The fence around Uzvaras Park has been removed. It's only left at a stretch along Bāriņu Street so that the freshly sown grass is not stomped on. Builders and gardeners have been working day and night here in recent days. Passers-by are looking from afar for now.
Rīga Vice-Mayor Edvards Ratnieks (National Alliance) said that the park had been closed for two years. Now it will have a fresh breath of air.
A total of 9 hectares of territory has been restored, 4,000 trees, plants and shrubs planted, 20 thousand flowers. The total area of park walkways is 9,000 square meters.
Nothing resembles the pool and monument that brought together the supporters of the Soviet regime for years on May 9. Two bridges and three tunnels also form an unusual terrain for Latvian parks.
"I hope this place will be visited 365 days a year. And it will be a pleasure to be here without any ideological elements," said Vladimirs Ozoliņš, director of Rīga City Council's property department.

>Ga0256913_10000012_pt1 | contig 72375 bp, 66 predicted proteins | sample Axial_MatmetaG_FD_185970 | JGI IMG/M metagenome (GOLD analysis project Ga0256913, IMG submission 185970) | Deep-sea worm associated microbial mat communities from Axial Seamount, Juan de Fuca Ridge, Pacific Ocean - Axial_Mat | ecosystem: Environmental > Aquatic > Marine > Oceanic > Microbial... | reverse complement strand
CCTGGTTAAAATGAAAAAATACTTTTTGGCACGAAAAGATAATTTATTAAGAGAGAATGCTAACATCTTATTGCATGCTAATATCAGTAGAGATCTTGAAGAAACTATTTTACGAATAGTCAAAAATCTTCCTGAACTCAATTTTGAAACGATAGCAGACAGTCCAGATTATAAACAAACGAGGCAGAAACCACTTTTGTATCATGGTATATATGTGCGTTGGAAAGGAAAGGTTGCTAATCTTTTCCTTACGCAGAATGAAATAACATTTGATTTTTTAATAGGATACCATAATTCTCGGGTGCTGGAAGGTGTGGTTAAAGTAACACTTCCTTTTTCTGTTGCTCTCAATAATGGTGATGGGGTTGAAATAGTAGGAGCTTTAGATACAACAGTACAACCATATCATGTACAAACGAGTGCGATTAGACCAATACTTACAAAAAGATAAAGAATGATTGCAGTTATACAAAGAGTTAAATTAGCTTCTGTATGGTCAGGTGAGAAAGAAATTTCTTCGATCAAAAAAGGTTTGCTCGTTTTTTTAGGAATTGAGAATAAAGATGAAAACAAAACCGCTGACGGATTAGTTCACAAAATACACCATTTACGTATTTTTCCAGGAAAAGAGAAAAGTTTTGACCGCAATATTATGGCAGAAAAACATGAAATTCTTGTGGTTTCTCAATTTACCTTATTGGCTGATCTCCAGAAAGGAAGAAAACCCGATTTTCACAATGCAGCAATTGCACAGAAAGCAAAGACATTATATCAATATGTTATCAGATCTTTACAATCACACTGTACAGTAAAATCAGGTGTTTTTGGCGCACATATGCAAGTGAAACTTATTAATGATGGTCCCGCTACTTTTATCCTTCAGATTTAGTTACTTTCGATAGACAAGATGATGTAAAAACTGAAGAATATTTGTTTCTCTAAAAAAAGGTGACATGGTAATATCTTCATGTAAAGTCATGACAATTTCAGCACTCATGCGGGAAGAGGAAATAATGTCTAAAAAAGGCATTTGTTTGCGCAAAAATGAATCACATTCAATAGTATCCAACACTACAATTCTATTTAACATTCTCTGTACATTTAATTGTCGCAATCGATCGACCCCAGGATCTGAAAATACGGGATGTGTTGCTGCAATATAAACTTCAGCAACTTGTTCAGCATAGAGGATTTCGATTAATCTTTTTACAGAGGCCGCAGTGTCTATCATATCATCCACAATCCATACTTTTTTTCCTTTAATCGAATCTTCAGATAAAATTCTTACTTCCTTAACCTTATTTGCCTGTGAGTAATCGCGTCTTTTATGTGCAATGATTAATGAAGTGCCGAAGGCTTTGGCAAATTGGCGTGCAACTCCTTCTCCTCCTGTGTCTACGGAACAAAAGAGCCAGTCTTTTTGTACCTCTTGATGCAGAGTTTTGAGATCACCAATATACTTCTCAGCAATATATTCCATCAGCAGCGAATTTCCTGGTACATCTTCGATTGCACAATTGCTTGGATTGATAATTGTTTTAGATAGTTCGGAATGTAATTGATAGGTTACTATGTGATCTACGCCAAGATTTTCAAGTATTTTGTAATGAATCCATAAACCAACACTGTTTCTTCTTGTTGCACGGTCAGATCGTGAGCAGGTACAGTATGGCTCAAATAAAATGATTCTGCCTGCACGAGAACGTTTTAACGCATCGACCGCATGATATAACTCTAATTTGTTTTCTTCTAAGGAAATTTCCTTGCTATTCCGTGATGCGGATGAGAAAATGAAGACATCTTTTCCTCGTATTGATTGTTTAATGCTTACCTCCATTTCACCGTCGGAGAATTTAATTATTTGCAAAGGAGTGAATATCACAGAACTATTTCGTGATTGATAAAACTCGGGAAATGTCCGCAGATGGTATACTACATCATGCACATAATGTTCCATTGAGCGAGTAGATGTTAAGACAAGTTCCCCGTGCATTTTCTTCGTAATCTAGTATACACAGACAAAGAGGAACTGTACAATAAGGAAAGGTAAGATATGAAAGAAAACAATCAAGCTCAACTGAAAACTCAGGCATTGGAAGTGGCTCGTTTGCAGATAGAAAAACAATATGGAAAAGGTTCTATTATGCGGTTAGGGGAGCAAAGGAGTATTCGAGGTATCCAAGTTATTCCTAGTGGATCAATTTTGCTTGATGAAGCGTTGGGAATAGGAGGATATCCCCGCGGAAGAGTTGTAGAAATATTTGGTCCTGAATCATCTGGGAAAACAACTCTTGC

The massive redevelopment of the park has cost EUR 8 million, of which 6 million are state loans, the rest – municipal budget.
The park's biggest pride is the scenic skatepark.
"It's not just the athletes in our country who will use this [skatepark]. There is also a community of this sport that drives all over Europe and shows off in parks like this. This is a great satisfaction, this concrete mega-structure,” said Māris Mežzīle, head of the Rīga City Council Building Authority.
In celebration of Lāčplēsis Day, a concert will be held on Saturday on Bāriņu Street outside Victory Park. After that, there will be a chance to walk through the new park.